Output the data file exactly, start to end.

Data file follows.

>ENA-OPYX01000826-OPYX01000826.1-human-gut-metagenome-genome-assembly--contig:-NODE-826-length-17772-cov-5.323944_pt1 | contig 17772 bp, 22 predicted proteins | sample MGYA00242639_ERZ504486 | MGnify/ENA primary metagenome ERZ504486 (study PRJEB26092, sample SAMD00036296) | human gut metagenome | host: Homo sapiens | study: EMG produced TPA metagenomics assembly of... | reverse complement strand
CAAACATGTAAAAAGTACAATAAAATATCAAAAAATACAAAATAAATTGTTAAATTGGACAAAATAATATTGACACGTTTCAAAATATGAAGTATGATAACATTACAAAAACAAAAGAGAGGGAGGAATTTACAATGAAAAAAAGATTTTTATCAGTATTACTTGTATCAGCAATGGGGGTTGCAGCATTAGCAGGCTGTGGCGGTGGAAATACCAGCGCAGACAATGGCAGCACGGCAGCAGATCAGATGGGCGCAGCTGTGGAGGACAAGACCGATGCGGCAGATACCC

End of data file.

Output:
>ENA-OPYX01000826-OPYX01000826.1-human-gut-metagenome-genome-assembly--contig:-NODE-826-length-17772-cov-5.323944_pt1 | contig 17772 bp, 22 predicted proteins | sample MGYA00242639_ERZ504486 | MGnify/ENA primary metagenome ERZ504486 (study PRJEB26092, sample SAMD00036296) | human gut metagenome | host: Homo sapiens | study: EMG produced TPA metagenomics assembly of... | reverse complement strand
CAAACATGTAAAAAGTACAATAAAATATCAAAAAATACAAAATAAATTGTTAAATTGGACAAAATAATATTGACACGTTTCAAAATATGAAGTATGATAACATTACAAAAACAAAAGAGAGGGAGGAATTTACAATGAAAAAAAGATTTTTATCAGTATTACTTGTATCAGCAATGGGGGTTGCAGCATTAGCAGGCTGTGGCGGTGGAAATACCAGCGCAGACAATGGCAGCACGGCAGCAGATCAGATGGGCGCAGCTGTGGAGGACAAGACCGATGCGGCAGATACCC